60 years and Still
This table top, mixed media short film covers six decades of race and injustice in America through ten incidents of Black lives taken by police. Some of these incidents sparked national media coverage and furious uprisings across the country, while others didn’t get the attention they deserved.
This disregard for Black lives has been consistent since enslaved Africans first arrived in America in 1619. This film highlights just a brief moment in the long history of injustice, specifically police brutality, against African Americans. In 1963 Martin Luther King Jr. called for the end of racism and injustice against Black people in the US. Yet in 2020, history continues to repeat itself before our very eyes. It’s time for change.
Why we made the film
2020 has been a trying year. Following the shocking video of George Floyd’s death, many of us channeled our feelings of anger, pain, sadness and grief by hitting the streets to protest and make our voices heard. Others donated to noteworthy causes, and many more spread the word that a change must be made via social media.
As filmmakers, we sought to use our talent and resources to contribute to the conversation and action to follow. One important area to focus on was the idea of facilitating children 18 and below to better understand what has been going on for decades and the crucial role they serve in contributing to change. We felt this message could best be conveyed by creating a timeline of events throughout history, in a manner that kids would be encouraged to view and take lessons from, in contrast to the trigger-warning content that the media often displays. We created reinterpretations of the events that occurred through illustrations and miniature sets and used the real sounds and audio from each incident to pay respect to the tragedies presented.
Above all else, we hope that children and adults alike can take to this brief history of injustice toward Black people in the US, and be inspired to contribute to the change we’ve been fighting for decades to obtain.
This film was made between the 3rd and 30th of June, 2020 during the George Floyd Protests, Curfews and Covid-19 lockdown in NYC.
WHAT does 'DEFUNDING THE POLICE' mean
The term “Defund The Police” may seem radical upon first glance. In reality, it’s a call to action that puts the community and the livelihood of people first. Defunding the police is the gradual process of strategically reallocating resources, funding, and responsibility away from police and towards community based models of safety, support, and prevention. Rather than the police responding to every 911 call made, a person who is equipped and trained to handle the situation would be sent. In other words, instead of responding with weapons and force, community members such as mental health service providers, social workers, council workers, victim/survivor advocates, substance abuse workers, and religious leaders, could better discern and deescalate the situation. Shifting money from police budgets to training specialized professionals, would likely result in less victims of racial profiling and police brutality, and a community that feels safer calling for help.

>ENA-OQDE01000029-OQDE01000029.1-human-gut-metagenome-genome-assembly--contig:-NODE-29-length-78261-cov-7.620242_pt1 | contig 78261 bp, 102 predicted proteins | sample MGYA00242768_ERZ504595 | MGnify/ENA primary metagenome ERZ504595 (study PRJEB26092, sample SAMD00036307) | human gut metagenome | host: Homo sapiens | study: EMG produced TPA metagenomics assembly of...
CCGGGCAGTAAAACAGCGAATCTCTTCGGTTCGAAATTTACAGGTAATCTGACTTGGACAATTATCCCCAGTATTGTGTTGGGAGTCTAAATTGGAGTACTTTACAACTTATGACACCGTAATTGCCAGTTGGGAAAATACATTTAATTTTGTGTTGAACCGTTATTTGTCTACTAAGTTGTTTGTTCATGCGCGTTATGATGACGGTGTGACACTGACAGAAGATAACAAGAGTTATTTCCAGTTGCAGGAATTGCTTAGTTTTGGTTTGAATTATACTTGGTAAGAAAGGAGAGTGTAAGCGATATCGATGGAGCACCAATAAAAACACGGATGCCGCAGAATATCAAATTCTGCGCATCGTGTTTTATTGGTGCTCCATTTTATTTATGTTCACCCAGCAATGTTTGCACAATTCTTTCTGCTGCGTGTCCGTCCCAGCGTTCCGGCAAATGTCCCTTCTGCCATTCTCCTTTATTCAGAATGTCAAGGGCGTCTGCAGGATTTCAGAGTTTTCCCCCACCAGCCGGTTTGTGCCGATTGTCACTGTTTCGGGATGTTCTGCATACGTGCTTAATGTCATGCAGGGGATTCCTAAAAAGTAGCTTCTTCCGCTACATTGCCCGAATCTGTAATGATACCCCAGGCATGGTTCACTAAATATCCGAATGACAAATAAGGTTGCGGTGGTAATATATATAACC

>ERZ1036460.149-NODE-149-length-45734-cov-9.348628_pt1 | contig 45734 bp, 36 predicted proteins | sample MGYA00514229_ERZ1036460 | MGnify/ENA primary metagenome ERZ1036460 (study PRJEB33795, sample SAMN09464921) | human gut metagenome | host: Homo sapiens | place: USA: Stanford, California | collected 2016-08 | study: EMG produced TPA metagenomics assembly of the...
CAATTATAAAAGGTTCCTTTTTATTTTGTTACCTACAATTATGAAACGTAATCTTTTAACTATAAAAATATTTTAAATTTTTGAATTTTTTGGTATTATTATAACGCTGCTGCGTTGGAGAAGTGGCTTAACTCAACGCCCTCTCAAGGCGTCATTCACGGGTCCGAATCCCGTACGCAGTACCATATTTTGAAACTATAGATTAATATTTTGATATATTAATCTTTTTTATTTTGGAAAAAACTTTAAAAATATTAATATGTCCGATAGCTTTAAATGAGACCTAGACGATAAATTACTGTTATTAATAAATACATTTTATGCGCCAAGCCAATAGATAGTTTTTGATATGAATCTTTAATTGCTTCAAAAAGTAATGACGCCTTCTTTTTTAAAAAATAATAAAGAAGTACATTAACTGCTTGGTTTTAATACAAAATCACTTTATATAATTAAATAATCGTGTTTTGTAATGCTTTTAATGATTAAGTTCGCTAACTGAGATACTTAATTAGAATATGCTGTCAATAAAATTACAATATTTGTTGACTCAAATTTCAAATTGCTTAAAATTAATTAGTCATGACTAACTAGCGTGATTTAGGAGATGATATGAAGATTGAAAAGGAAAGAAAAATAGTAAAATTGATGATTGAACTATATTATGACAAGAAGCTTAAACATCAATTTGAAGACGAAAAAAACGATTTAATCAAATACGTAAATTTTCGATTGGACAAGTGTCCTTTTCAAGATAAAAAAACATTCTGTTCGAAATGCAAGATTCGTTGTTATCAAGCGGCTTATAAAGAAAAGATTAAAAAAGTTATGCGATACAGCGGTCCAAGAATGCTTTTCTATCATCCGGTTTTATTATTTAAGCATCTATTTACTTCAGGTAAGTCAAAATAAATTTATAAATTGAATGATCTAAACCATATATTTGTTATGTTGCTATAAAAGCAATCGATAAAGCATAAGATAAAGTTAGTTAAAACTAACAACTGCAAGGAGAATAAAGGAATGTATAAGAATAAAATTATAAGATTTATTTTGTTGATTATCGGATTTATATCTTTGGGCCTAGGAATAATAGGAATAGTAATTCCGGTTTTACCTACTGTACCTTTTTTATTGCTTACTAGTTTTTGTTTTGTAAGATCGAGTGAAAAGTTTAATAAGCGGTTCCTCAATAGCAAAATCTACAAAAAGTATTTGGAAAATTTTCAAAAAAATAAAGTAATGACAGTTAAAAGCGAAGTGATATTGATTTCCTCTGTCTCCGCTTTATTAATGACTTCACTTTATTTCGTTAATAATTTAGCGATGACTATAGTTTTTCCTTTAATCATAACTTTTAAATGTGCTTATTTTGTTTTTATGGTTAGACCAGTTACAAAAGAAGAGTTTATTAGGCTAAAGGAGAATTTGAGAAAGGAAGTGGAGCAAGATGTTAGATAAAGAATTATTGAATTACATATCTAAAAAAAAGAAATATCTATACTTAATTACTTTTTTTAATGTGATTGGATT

DOWNLOAD PROTEST SIGNS HERE
Designed by Irene Feleo for the film and a free asset for all to use.
Let us continue to have these conversations about racial equality and justice until we don’t need to anymore. When that will be? Who knows. But until then, let’s educate ourselves and educate others by reading, watching, listening, conversing and acting.
We hope that this film and the materials shared continue to encourage conversation. Beyond this, we firmly believe that there is not just one right way to speak on these complex, age-old issues. A message should be conveyed and shared in different forms to increase its reach and the potential for others to learn and take action. In the end, we seek to accomplish a substantial goal: equal rights for Black people, justice for Black lives lost, and an end to police brutality.
© Untitled. All rights reserved.